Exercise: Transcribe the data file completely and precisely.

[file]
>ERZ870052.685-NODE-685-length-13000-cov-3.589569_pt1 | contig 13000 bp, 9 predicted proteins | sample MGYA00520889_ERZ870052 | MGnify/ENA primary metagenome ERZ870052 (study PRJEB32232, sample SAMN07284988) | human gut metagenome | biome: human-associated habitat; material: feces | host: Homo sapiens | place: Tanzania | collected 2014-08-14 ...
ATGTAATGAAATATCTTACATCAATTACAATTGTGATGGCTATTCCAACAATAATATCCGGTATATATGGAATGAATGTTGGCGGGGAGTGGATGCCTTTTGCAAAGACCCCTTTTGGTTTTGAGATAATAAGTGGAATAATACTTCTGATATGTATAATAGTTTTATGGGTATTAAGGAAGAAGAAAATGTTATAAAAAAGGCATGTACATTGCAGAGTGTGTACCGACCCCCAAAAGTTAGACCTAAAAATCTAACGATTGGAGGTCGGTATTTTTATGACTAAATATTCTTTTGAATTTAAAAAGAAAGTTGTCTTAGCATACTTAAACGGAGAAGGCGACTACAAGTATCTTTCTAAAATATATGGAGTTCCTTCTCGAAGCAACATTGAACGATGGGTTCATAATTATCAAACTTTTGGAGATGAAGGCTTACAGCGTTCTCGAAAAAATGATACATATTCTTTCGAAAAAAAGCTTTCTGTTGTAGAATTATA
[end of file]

>ERZ870052.685-NODE-685-length-13000-cov-3.589569_pt1 | contig 13000 bp, 9 predicted proteins | sample MGYA00520889_ERZ870052 | MGnify/ENA primary metagenome ERZ870052 (study PRJEB32232, sample SAMN07284988) | human gut metagenome | biome: human-associated habitat; material: feces | host: Homo sapiens | place: Tanzania | collected 2014-08-14 ...
ATGTAATGAAATATCTTACATCAATTACAATTGTGATGGCTATTCCAACAATAATATCCGGTATATATGGAATGAATGTTGGCGGGGAGTGGATGCCTTTTGCAAAGACCCCTTTTGGTTTTGAGATAATAAGTGGAATAATACTTCTGATATGTATAATAGTTTTATGGGTATTAAGGAAGAAGAAAATGTTATAAAAAAGGCATGTACATTGCAGAGTGTGTACCGACCCCCAAAAGTTAGACCTAAAAATCTAACGATTGGAGGTCGGTATTTTTATGACTAAATATTCTTTTGAATTTAAAAAGAAAGTTGTCTTAGCATACTTAAACGGAGAAGGCGACTACAAGTATCTTTCTAAAATATATGGAGTTCCTTCTCGAAGCAACATTGAACGATGGGTTCATAATTATCAAACTTTTGGAGATGAAGGCTTACAGCGTTCTCGAAAAAATGATACATATTCTTTCGAAAAAAAGCTTTCTGTTGTAGAATTATA